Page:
By two or three days after the last drink, the severity of withdrawal begins to reverse and is mainly gone by the fourth or fifth day. Confusion caused by DTs can take a week or more to resolve. There may be other problems that take longer to resolve. Depression, which can be caused by the usage of alcohol and unmasked during withdrawal, may take up to two weeks to resolve. There is also ATAXIA. This is a problem of poor coordination and a feeling that the legs are weak. This is caused by the alcohols effect in certain areas of the brain. It may be made worse by the sedatives used for treatment of withdrawal. Ataxia can also take up to two weeks to resolve but may be permanent if the relevant parts of the brain have been seriously and permanently damaged.
There is increasing evidence that there is a persistent hyperactivity in the brain that contributes to a chronic irritability and increase in cravings. Glutamate receptors, which were inhibited in the presence of alcohol, became very hyper active during acute withdrawal. However, it is thought that these receptors remain mildly hyper active for weeks or months and this contributes to emotional issues and cravings. Opioid receptors may also be hyperactive weeks to months later which also contribute to cravings. Medication is available which is effective in treating the chronic symptoms.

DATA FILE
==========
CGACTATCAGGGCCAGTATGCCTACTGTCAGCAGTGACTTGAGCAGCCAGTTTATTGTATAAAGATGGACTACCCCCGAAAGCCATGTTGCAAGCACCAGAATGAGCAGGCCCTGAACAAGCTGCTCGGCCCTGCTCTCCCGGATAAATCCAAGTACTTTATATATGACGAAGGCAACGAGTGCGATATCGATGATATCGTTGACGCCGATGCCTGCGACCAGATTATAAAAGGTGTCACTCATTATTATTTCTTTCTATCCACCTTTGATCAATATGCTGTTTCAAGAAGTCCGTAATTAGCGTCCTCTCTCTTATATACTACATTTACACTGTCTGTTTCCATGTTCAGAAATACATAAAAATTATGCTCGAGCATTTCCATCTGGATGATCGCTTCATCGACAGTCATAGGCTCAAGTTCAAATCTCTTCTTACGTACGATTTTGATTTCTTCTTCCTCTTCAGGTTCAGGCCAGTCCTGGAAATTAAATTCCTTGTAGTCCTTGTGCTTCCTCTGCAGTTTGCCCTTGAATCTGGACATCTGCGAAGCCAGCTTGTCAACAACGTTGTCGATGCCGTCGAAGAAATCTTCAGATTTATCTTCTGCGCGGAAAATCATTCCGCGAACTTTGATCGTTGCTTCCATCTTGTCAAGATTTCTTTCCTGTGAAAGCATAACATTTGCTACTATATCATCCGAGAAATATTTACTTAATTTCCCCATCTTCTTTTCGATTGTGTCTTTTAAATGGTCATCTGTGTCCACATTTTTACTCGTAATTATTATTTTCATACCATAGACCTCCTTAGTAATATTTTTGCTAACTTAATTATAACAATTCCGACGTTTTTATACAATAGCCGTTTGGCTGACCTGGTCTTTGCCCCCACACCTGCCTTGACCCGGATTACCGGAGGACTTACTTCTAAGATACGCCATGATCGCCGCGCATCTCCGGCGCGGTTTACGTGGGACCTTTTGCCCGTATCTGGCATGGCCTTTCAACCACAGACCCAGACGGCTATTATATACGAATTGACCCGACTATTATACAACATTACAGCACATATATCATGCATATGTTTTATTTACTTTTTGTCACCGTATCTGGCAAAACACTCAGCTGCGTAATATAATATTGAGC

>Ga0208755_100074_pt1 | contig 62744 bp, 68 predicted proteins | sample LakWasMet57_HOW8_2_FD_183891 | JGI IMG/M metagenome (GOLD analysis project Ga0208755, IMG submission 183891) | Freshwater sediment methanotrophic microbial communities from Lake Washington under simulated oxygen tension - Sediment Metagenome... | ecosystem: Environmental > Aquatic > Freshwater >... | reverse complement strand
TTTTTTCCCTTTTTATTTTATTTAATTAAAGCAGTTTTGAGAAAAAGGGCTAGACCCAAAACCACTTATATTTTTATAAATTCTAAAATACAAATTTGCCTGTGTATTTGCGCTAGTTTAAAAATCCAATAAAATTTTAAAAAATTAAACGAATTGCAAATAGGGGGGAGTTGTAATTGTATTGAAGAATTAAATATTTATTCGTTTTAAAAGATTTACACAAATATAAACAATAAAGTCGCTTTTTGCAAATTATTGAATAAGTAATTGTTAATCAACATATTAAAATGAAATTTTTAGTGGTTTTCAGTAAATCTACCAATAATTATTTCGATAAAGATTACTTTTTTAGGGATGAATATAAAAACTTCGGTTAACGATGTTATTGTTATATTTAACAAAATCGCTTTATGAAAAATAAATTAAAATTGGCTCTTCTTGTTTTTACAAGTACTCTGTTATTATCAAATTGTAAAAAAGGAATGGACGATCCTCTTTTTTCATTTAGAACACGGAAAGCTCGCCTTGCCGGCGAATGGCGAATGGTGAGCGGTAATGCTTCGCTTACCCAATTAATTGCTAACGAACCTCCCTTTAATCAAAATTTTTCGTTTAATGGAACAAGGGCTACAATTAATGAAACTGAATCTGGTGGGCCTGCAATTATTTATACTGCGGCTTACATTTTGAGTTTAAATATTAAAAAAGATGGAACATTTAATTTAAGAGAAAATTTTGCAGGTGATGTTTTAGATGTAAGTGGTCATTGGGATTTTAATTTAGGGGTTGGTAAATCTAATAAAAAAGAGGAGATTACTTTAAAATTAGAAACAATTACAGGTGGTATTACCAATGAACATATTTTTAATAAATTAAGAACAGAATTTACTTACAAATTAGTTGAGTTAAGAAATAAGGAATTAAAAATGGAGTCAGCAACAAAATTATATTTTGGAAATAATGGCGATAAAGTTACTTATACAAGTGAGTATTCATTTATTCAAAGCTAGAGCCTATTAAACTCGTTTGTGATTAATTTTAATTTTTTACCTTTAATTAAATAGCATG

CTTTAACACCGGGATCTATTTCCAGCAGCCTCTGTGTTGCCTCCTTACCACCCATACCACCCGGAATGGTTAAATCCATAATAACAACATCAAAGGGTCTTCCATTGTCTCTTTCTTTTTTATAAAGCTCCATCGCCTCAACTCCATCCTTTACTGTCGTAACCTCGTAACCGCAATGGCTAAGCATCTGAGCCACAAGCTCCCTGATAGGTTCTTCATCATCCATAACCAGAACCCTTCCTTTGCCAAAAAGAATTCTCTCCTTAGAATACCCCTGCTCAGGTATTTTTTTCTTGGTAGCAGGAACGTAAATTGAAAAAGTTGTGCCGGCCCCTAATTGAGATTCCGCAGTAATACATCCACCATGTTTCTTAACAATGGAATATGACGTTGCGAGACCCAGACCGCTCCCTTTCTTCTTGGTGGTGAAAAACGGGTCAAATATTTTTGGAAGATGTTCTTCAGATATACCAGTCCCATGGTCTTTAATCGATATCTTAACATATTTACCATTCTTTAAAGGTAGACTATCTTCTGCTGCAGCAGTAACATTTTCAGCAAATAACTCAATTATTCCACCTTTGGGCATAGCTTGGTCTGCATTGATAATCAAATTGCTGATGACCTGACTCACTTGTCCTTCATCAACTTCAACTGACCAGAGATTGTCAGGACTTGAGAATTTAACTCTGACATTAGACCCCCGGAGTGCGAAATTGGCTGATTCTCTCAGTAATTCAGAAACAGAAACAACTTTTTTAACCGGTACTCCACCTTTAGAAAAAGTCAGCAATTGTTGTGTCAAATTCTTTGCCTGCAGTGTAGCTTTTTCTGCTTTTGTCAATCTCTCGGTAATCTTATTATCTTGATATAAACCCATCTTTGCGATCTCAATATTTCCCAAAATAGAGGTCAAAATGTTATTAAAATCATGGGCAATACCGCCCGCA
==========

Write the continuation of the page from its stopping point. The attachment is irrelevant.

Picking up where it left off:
Traditionally, alcohol withdrawal has been treated in a hospital or another inpatient detoxification setting. The length of admission had been about 5 days and a person would subsequently be placed into various inpatient or outpatient rehabilitation programs.
More recently, two things have happened. The hospital stays have been reduced so that most are now two to four days in length. Secondly, detoxification as an outpatient has been studied with good success.
Because alcohol is a nervous system depressant, the brain becomes irritable during withdrawal leading to the typical withdrawal syndrome. (See Alcohol Withdrawal Syndrome) For this reason, the mainstay of treatment has been the use of various tranquilizers. Tranquilizers are central nervous system depressants that have similar effects to alcohol at certain receptors in the brain. Typically, these drugs have been chosen because they have the longest half-life and remain in the body the longest. The result is that one can give them less frequently. The withdrawal is more even and easier to manage.
The most commonly used pills are chlordiazepoxide (Librium), diazepam (Valium), and phenobarbital. Typically 25-50 milligrams of Librium are given 4-6 times daily. In severe cases, I have used 200 milligrams four times a day and sometimes more.
The benefits include the reduction of anxiety, tremors, blood pressure and pulse and protection from seizures. There are side effects. The person could become very sedated which can lead to confusion and falling. They could also worsen muscle coordination, a problem otherwise known as ataxia.
Over the years this approach to treatment has resulted in physician discomfort with outpatient detoxification. Not only did the physicians worry about medical complications and potential legal liability (What if the patient gets into an accident?), but there was a concern that the patients might abuse the tranquilizers as well.